Paradise Notwithstanding 2011
207 W. 5th St
Los Angeles, CA 90013
December 11, 2011-January 15, 2012
by Sandra Vista
Lisa Adams current paintings of her personal paradise are like a bullet proof vest. There are signs of protection in the beauty of flora, fauna, and fluffy clouds. There is serenity in flat areas of color. But as the title, Paradise Notwithstanding, suggests we have to be prepared for the inevitable. The individual worlds in each painting are devoid of shadows even though there are objects being illuminated. Shadows serve as locators and indicators of objects and things. Without them the artist is not constrained by time or place. As Adams stated in her artist's statement for the exhibition: "My paradise is broke, melancholic, maybe, but beautiful nevertheless. It's a place that makes me feel comfortable."
The titles of the paintings are clues for Adams' interpretation of her paradise. By definition, a "generic" paradise consists of a landscape filled with orchards of flowers, exotic birds, and various species of animals communing under the shade of amorous trees. Adams' paintings limit the imageries to solitary figures such as solemn bird portraits or pairs of objects, as seen in the thistle blooming flowers in Paradise Notwithstanding and the vandalized cottonwood trees in Made in the USA. These images appear portentous in terms of ecology and the future of our planet. The Bellwether Exchange characterizes a warning to preserve plots of land. The land is exalted and the grasses partially protected by a dome reminiscent of a "bio-dome" and hot house.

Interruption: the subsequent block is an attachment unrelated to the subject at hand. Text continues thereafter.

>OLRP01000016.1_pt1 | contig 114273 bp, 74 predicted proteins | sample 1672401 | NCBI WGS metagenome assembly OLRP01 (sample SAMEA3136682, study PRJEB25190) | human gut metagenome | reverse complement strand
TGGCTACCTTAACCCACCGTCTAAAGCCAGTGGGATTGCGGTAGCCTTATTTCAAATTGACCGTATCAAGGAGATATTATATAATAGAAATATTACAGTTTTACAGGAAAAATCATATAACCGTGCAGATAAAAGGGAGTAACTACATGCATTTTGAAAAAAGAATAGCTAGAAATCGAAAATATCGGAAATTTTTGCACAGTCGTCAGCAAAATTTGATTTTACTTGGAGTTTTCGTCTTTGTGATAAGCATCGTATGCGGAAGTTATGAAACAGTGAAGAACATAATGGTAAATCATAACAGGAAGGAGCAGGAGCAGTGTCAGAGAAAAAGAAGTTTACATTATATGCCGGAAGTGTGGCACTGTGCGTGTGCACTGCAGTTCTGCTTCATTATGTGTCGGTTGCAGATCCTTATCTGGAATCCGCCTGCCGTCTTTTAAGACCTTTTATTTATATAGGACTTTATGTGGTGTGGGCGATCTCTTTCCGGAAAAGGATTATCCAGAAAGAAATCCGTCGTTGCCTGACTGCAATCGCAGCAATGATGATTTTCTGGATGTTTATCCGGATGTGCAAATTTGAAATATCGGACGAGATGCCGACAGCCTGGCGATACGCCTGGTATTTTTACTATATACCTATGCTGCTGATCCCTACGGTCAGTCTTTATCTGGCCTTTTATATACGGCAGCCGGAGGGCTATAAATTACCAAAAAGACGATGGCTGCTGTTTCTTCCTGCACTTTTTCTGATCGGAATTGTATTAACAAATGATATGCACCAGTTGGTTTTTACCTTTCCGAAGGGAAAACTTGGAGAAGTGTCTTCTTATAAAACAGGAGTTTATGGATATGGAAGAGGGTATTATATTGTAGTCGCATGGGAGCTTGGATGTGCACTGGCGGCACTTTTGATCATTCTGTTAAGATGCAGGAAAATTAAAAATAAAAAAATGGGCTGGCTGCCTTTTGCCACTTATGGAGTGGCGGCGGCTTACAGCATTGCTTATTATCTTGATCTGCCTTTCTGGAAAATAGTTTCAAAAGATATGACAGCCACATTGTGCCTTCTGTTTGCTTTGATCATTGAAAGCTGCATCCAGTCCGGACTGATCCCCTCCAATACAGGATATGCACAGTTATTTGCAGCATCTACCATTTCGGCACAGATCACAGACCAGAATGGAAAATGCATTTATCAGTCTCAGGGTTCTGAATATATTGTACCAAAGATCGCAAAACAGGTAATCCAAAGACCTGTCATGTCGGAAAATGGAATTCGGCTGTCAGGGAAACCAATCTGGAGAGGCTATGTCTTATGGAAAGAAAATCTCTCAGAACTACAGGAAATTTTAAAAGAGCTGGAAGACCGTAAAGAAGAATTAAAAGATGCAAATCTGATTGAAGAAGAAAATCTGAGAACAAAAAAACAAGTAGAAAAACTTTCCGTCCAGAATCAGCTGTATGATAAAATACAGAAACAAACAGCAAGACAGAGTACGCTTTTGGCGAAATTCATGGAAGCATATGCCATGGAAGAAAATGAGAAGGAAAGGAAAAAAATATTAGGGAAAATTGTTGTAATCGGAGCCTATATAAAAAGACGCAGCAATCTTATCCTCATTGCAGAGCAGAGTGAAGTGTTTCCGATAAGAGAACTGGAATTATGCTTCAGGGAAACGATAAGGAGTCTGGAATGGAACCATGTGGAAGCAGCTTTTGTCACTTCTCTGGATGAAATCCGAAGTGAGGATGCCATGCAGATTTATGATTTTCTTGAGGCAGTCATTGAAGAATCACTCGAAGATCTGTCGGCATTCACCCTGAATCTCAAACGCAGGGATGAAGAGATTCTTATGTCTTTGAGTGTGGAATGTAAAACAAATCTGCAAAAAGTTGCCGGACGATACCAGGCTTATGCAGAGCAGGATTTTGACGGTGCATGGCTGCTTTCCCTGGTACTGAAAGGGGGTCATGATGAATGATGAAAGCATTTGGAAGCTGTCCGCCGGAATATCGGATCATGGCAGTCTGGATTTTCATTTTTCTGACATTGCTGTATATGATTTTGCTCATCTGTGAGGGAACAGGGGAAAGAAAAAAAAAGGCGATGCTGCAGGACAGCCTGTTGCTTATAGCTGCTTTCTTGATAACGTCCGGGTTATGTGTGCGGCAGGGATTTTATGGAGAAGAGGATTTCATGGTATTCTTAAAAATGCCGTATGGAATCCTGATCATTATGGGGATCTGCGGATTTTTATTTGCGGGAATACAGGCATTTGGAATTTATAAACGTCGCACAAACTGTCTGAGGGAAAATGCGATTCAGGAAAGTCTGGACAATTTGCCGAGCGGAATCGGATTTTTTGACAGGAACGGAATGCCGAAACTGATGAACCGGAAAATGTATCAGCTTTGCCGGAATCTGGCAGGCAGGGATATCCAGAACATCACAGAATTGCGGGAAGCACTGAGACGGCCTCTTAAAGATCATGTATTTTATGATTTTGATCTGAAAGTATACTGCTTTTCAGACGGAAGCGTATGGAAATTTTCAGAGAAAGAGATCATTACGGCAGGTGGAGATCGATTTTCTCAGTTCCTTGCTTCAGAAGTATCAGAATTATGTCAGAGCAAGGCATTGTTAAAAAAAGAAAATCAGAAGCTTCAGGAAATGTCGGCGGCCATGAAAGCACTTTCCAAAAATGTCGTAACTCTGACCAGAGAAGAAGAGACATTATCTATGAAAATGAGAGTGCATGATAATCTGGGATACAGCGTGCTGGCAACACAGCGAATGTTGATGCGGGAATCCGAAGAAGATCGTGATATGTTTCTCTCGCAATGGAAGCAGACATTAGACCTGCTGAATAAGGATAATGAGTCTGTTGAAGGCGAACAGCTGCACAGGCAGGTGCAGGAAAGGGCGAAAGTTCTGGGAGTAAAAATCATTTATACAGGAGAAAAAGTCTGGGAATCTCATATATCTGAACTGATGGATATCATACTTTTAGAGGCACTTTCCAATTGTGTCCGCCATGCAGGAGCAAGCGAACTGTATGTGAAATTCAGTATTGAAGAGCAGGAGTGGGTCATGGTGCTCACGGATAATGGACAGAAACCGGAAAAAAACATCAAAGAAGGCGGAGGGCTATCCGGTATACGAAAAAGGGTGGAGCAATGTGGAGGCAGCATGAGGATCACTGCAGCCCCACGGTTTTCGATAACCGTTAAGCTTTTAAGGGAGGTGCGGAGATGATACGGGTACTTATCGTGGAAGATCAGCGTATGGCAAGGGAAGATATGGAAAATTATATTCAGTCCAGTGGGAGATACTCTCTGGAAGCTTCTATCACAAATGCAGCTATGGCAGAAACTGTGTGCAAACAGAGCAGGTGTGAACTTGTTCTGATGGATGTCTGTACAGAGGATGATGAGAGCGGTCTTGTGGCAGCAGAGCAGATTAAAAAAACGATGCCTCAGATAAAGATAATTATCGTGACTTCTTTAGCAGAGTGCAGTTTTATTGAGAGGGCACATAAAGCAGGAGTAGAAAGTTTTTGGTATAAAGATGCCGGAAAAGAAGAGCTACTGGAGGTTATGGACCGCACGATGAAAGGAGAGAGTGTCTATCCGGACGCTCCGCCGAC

Adams' paintings are "melancholic" and they also continue to engage in abstraction with monochromatic colors and patterns. The montage style of the paintings stresses Adams' cerebral process of creating the work. Each color, object, texture are methodically retrieved and placed. What is inside Adams' head is projected on the canvases.
Made in the USA
The Bellwether Exchange